Pap smears are always included in your yearly pelvic exam because they screen for cervical cancer. The doctors at The Association for Women’s Health Care recommend regular Pap smears because cervical cancer is treatable when it’s found at an early stage. If you haven’t had a Pap smear in a few years, please don’t wait any longer, contact us to schedule an appointment at one of our convenient locations in Chicago and Northbrook, Illinois.
Cervical cancer begins when cells in the cervix begin to grow at an abnormally rapid pace. At first, the cells go through pre-cancerous changes. At this stage, some women will develop cancer, while others won’t, even without treatment. For those who develop cancer, it typically takes several years for the precancerous stage to become cervical cancer.
A virus called the human papilloma virus (HPV) causes nearly all cases of cervical cancer. The type of HPV that causes cervical cancer is transmitted during sexual intercourse with a person who’s already infected with HPV. You can get HPV from having any type of sex and even when your partner doesn’t have any symptoms of the virus.
In some women, HPV doesn’t cause any problems because the immune system suppresses the virus within 1-2 years. In others, the virus invades healthy cells in the cervix, which causes them to grow abnormally.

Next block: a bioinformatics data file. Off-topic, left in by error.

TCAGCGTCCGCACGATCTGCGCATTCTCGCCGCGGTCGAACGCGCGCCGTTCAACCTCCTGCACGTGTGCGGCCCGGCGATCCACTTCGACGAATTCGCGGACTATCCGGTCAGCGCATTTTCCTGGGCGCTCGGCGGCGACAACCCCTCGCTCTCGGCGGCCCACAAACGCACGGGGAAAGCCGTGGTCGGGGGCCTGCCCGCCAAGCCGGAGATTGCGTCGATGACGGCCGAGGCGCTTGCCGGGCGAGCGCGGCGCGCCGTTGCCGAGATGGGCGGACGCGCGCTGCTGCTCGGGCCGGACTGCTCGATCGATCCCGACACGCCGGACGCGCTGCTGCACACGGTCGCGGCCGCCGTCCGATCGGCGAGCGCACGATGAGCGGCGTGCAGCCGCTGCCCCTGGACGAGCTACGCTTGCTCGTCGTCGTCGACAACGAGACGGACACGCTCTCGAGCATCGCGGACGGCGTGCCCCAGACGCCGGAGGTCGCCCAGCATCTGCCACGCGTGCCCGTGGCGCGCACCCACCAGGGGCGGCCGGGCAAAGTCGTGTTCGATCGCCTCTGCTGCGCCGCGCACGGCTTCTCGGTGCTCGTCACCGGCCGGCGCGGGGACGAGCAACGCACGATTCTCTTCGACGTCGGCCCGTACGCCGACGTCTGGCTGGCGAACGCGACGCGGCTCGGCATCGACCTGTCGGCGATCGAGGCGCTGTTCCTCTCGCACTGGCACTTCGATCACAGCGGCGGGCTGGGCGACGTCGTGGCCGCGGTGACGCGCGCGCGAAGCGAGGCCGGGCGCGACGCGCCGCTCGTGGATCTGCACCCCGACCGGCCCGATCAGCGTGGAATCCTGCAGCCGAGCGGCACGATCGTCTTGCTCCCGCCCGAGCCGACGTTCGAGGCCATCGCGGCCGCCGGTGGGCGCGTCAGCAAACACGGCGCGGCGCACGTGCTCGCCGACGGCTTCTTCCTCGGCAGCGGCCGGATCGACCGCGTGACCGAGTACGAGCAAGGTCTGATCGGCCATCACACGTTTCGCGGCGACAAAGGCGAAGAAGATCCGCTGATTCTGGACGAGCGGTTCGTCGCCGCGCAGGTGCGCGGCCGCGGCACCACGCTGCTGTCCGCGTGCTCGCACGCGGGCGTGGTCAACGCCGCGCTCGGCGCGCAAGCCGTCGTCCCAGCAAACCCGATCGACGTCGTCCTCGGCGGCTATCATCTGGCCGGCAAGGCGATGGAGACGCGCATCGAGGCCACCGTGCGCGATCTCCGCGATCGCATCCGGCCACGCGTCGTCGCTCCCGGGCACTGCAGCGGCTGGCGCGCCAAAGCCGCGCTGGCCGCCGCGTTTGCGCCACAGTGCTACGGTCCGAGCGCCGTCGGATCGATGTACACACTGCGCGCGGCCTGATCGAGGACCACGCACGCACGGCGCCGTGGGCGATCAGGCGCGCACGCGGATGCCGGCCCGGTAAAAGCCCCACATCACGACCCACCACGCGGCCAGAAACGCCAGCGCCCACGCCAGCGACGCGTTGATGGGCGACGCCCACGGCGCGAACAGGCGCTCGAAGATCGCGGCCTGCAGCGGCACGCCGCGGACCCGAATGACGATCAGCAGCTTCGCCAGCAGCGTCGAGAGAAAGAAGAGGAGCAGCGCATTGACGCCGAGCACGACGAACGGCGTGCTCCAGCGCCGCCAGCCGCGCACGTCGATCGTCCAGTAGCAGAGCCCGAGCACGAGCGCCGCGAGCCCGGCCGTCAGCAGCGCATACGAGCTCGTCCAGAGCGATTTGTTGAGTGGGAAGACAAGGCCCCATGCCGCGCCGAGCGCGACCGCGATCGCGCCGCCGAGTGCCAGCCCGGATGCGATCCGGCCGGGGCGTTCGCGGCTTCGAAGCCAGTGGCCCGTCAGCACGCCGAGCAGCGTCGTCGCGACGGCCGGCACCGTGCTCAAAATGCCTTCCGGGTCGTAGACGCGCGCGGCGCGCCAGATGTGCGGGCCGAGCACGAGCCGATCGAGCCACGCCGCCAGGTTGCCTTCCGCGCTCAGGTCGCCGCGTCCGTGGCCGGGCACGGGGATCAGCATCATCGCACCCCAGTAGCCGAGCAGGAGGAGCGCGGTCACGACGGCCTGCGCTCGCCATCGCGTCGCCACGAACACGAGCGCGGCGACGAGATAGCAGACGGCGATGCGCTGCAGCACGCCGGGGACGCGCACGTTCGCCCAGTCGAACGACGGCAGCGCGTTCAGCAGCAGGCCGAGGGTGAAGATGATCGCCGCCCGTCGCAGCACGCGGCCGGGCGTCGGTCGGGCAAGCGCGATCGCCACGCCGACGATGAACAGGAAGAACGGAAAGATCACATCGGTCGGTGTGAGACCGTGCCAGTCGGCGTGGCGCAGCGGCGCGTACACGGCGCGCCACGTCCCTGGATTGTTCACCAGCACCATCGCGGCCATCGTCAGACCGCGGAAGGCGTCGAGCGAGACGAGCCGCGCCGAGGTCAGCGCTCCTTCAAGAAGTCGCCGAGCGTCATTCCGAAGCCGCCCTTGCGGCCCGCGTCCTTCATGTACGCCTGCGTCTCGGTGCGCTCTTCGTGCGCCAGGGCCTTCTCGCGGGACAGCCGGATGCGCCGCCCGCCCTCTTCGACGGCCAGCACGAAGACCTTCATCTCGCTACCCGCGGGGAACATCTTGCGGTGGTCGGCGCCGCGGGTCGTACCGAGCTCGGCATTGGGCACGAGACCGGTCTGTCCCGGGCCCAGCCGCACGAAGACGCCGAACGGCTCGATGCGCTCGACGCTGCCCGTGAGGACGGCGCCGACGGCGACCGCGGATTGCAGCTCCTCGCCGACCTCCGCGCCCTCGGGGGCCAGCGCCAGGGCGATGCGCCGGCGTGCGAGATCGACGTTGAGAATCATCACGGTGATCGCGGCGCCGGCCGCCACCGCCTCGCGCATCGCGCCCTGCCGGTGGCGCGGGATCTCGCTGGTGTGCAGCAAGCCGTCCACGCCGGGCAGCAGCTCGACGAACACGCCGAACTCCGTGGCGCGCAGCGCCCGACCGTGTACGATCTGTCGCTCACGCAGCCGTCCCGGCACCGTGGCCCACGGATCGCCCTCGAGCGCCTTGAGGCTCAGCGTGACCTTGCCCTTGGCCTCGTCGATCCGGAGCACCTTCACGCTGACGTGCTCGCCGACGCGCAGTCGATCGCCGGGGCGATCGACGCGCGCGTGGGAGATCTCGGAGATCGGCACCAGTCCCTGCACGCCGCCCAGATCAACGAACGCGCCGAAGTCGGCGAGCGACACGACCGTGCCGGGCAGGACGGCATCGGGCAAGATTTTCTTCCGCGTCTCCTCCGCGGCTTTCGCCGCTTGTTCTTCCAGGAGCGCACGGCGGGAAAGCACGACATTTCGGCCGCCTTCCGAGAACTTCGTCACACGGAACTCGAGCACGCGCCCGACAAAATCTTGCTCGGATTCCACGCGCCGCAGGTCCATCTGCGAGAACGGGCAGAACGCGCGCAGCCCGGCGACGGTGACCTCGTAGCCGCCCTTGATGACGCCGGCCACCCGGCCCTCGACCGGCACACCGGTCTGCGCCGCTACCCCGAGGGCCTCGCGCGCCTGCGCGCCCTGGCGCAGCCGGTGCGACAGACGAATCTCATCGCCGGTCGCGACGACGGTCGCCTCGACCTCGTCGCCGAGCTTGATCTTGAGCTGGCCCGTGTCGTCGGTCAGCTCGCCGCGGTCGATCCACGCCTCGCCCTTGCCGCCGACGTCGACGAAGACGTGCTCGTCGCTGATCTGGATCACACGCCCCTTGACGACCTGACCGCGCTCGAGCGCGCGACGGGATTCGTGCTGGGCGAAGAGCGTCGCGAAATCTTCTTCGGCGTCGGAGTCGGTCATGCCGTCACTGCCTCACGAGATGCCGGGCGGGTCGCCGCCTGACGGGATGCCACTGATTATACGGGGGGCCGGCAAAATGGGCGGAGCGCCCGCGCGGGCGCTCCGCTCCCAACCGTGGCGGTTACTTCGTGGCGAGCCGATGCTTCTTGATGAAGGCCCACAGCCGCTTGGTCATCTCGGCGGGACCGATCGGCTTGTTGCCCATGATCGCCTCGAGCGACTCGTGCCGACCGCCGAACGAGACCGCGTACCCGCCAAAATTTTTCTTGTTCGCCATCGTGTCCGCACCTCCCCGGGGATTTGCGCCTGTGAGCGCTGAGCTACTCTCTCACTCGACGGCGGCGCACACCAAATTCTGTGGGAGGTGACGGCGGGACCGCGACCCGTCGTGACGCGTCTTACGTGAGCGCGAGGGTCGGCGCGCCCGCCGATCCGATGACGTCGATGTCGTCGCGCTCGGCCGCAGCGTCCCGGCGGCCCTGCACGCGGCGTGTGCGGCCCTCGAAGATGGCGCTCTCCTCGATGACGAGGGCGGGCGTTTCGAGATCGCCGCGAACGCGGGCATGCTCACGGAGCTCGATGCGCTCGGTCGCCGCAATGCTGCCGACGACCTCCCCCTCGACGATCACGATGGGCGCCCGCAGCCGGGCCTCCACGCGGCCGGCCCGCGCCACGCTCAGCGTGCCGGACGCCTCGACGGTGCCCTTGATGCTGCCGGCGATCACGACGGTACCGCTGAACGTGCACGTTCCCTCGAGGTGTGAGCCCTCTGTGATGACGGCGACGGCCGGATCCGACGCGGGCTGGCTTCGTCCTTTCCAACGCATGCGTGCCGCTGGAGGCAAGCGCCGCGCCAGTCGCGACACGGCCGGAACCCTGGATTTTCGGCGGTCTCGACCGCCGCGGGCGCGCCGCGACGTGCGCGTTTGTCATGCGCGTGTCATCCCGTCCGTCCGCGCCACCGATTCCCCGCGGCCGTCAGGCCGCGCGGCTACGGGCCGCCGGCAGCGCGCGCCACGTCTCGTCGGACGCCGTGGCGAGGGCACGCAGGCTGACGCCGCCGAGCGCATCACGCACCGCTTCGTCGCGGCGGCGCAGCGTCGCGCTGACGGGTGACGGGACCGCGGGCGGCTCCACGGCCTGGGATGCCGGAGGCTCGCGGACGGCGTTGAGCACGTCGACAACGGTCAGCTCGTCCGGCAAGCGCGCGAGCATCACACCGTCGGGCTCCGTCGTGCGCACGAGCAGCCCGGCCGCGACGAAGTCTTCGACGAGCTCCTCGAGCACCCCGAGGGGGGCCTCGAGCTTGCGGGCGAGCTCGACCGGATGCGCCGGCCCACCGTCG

Cervical cancer usually doesn’t cause any symptoms in the early stage. As the cells turn cancerous and begin to affect surrounding tissues, you may develop symptoms such as:
These symptoms should never be ignored, so please contact The Association for Women’s Health Care for a thorough examination. You may not have cervical cancer, but if you do, early detection and treatment is vital.
A Pap smear is a way to screen for cervical cancer. Your doctor uses a simple wooden or plastic scraper or brush to remove cells from the cervix. The sample is then sent to a laboratory for analysis.
When the Pap sample is viewed under a microscope, early changes in cervical cells are identified. Depending on the results, you’ll need further screening, possibly an HPV test, or your doctor may perform a colposcopy to take a biopsy and verify the exact diagnosis.
Using regular Pap smears for early detection of cellular changes means you’ll catch precancerous changes at their earliest stage, when they can be successfully treated.